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Does your dog have hard and dry stools? You might be interested in knowing that normal dog poop may vary in size, but it comes in one universal shape. Under normal circumstances, the poop should be log-like (distinctively cylindrical) and it should not leave a mess when picked up. In a nutshell the perfect poop should have a Play-Dough consistency and hold its form without melting into the surrounding surface. 

Your Dog's Bristol Stool Chart

To accurately determine a dog's poop’s consistency, veterinarians use a numerical scoring system popularly known as "The Bristol Stool Chart." Namely, each consistency type is assigned a value from 1 to 7, (stool score 1 indicates hard and sturdy pellets and stool score 7 indicates a poop puddle). 

Dog Stool score 1 indicates constipation or poop that is extremely hard and dry. This type is usually expelled in the form of round, brittle and individual pellets. Its expulsion from the body requires significant effort. When picked up, it does not leave any residue on the ground.

Dog Stool score 2 is commonly nicknames as the ‘’Tootsie Roll Stool’’ and it means the poop is firm, but not hard. It is pliable with segmented appearance. Once picked up from the ground, it will leave little or no residue. The consistency of the score 2 poop is ideal for expressing the anal glands. Some veterinarian consider stool score 2 to be indicative of semi-constipation. However, most veterinarians consider this score 2 as the ideal and healthy dog poop so you want your dog to ideally have this stool.

Dog Stool score 3 has the ideal log-like appearance with little or no segmentation and visibly moist surface. When picked up, it holds and remains firm but leaves a visible residue on the ground. This is considered a healthy poop and in a healthy dog it should be seen more often than score 2. However, both scores are considered to be normal.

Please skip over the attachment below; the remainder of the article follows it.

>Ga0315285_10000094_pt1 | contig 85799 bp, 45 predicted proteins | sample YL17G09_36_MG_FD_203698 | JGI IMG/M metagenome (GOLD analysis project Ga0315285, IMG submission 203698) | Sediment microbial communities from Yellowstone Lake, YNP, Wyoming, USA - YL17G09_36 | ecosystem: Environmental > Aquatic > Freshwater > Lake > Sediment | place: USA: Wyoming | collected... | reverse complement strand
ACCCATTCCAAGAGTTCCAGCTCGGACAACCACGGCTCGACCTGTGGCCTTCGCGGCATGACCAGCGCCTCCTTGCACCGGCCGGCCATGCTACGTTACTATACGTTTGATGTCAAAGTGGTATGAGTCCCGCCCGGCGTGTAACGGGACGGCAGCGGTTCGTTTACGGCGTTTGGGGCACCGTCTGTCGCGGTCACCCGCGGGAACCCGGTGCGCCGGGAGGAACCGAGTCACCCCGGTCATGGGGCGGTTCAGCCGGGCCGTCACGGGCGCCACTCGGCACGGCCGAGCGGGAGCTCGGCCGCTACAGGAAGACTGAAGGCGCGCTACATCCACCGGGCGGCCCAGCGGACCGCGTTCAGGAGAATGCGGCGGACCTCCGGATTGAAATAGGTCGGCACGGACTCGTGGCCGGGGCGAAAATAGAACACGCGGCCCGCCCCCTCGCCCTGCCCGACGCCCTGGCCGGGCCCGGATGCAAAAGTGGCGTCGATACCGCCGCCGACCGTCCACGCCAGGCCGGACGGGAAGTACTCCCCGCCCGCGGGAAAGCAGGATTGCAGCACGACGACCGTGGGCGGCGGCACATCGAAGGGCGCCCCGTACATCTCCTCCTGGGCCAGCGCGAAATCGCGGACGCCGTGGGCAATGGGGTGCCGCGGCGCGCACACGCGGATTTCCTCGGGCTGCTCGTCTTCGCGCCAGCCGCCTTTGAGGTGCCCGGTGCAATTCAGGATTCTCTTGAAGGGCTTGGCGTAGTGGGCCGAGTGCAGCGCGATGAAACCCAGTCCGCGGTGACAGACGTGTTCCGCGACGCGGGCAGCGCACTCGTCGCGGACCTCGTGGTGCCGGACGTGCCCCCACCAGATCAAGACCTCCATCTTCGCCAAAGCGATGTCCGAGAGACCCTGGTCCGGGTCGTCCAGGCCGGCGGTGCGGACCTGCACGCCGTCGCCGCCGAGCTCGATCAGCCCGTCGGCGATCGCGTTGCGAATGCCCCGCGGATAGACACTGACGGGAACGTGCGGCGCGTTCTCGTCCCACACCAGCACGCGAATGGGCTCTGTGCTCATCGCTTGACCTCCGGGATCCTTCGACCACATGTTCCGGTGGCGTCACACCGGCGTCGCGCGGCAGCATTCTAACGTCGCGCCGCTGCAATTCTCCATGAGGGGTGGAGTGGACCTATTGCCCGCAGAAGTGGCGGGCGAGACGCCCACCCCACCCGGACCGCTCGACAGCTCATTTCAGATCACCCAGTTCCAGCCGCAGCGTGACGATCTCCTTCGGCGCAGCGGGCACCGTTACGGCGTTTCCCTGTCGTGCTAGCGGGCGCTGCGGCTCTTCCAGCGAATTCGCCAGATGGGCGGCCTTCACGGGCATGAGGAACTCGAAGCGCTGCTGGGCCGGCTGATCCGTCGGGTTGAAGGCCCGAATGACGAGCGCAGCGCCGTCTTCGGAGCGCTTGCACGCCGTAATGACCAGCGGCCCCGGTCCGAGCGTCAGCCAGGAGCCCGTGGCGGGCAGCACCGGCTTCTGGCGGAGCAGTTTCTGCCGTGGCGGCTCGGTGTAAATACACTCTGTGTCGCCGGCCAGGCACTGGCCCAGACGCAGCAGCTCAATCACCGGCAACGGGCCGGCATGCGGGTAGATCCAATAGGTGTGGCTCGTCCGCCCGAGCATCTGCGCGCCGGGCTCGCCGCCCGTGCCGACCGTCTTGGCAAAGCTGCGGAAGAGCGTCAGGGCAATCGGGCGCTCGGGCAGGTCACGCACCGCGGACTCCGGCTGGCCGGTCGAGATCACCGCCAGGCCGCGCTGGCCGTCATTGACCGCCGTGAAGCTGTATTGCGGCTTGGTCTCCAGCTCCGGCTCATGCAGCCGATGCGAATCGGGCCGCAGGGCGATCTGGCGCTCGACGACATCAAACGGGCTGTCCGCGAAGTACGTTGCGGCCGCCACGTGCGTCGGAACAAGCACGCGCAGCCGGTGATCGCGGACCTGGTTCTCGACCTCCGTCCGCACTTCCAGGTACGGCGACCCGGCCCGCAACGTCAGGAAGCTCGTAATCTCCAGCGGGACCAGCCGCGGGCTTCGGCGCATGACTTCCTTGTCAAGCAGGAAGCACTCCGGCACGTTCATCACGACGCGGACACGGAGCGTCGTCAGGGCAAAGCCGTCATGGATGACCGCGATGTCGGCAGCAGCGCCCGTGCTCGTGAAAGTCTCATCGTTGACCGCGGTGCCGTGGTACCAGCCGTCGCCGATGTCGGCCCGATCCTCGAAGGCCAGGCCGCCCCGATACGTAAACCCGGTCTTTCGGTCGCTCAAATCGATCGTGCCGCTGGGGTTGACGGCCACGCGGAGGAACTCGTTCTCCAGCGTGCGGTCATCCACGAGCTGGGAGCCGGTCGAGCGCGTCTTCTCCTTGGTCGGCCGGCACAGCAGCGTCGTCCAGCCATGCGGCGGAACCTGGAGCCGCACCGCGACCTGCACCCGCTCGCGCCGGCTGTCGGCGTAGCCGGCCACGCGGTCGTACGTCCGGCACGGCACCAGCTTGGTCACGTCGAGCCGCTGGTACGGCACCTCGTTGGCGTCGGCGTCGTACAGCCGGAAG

Dog Stool score 4 is very moist and soggy poop. It still has a distinctive log shape while on the ground, but when picked up, it loses its form and leaves a visible residue on the ground. Eating fruits and human foods often results in this type of poop. This is considered normal as long as it happens every now and then. If it occurs regularly, then it requires veterinary attention.

Dog Stool score 5 is a very moist poop, but the distinct shape is still retained. It presents in piles rather than in distinctive logs. When picked up it loses form and leaves residue. In otherwise healthy dogs, this poop can resolve quickly.

Dog Stool score 6 represents feces with defined texture but without defined shape. It can occur in piles or in distinctive spots. Picking this poop up is if not impossible but definitely hard, and once picked up, it definitely leaves substantial residues on the ground. 

Dog Stool Score 7 means watery poop puddle without shape and texture. Picking this poop up is definitely impossible – it needs to be wiped.

Why Does My Dog Have Hard and Dry Stools?

Some of the most common causes of constipation or hard and dry stools in dogs are listed below.  Often, hard and dry stools occur when the dog simply is not taking enough fluids. If a dog is just mildly dehydrated, water is drawn into the bloodstream from the colon and this process dries and hardens the feces.

A Matter of Diet

Dogs who are eating grass or plant material, hair, garbage, and other indigestible material may be prone to hard and dry stools. Another culprit may be, as already mentioned, a dog not drinking enough fluids